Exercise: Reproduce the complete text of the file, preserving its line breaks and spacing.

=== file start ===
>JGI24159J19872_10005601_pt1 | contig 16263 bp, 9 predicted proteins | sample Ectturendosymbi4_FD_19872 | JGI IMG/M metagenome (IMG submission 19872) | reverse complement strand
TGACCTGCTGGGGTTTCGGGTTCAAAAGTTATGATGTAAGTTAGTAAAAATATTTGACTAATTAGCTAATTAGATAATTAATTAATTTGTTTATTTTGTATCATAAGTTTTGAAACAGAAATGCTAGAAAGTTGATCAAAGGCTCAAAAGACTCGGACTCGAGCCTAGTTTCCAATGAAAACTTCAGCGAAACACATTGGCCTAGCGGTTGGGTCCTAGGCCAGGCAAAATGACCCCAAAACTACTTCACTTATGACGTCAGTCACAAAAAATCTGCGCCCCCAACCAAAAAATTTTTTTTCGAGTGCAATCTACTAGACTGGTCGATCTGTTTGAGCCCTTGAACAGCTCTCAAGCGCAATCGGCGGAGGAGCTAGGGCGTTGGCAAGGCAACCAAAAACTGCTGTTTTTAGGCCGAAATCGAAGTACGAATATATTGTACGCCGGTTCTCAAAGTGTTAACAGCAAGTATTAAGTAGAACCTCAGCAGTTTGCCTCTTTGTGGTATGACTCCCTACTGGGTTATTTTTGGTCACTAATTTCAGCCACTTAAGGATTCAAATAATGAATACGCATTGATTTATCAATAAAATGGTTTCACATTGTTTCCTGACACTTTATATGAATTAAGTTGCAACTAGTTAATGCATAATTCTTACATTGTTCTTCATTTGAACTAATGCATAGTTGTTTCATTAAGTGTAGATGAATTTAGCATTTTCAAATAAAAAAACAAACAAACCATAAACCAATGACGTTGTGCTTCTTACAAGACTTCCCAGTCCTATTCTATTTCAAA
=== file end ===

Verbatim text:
>JGI24159J19872_10005601_pt1 | contig 16263 bp, 9 predicted proteins | sample Ectturendosymbi4_FD_19872 | JGI IMG/M metagenome (IMG submission 19872) | reverse complement strand
TGACCTGCTGGGGTTTCGGGTTCAAAAGTTATGATGTAAGTTAGTAAAAATATTTGACTAATTAGCTAATTAGATAATTAATTAATTTGTTTATTTTGTATCATAAGTTTTGAAACAGAAATGCTAGAAAGTTGATCAAAGGCTCAAAAGACTCGGACTCGAGCCTAGTTTCCAATGAAAACTTCAGCGAAACACATTGGCCTAGCGGTTGGGTCCTAGGCCAGGCAAAATGACCCCAAAACTACTTCACTTATGACGTCAGTCACAAAAAATCTGCGCCCCCAACCAAAAAATTTTTTTTCGAGTGCAATCTACTAGACTGGTCGATCTGTTTGAGCCCTTGAACAGCTCTCAAGCGCAATCGGCGGAGGAGCTAGGGCGTTGGCAAGGCAACCAAAAACTGCTGTTTTTAGGCCGAAATCGAAGTACGAATATATTGTACGCCGGTTCTCAAAGTGTTAACAGCAAGTATTAAGTAGAACCTCAGCAGTTTGCCTCTTTGTGGTATGACTCCCTACTGGGTTATTTTTGGTCACTAATTTCAGCCACTTAAGGATTCAAATAATGAATACGCATTGATTTATCAATAAAATGGTTTCACATTGTTTCCTGACACTTTATATGAATTAAGTTGCAACTAGTTAATGCATAATTCTTACATTGTTCTTCATTTGAACTAATGCATAGTTGTTTCATTAAGTGTAGATGAATTTAGCATTTTCAAATAAAAAAACAAACAAACCATAAACCAATGACGTTGTGCTTCTTACAAGACTTCCCAGTCCTATTCTATTTCAAA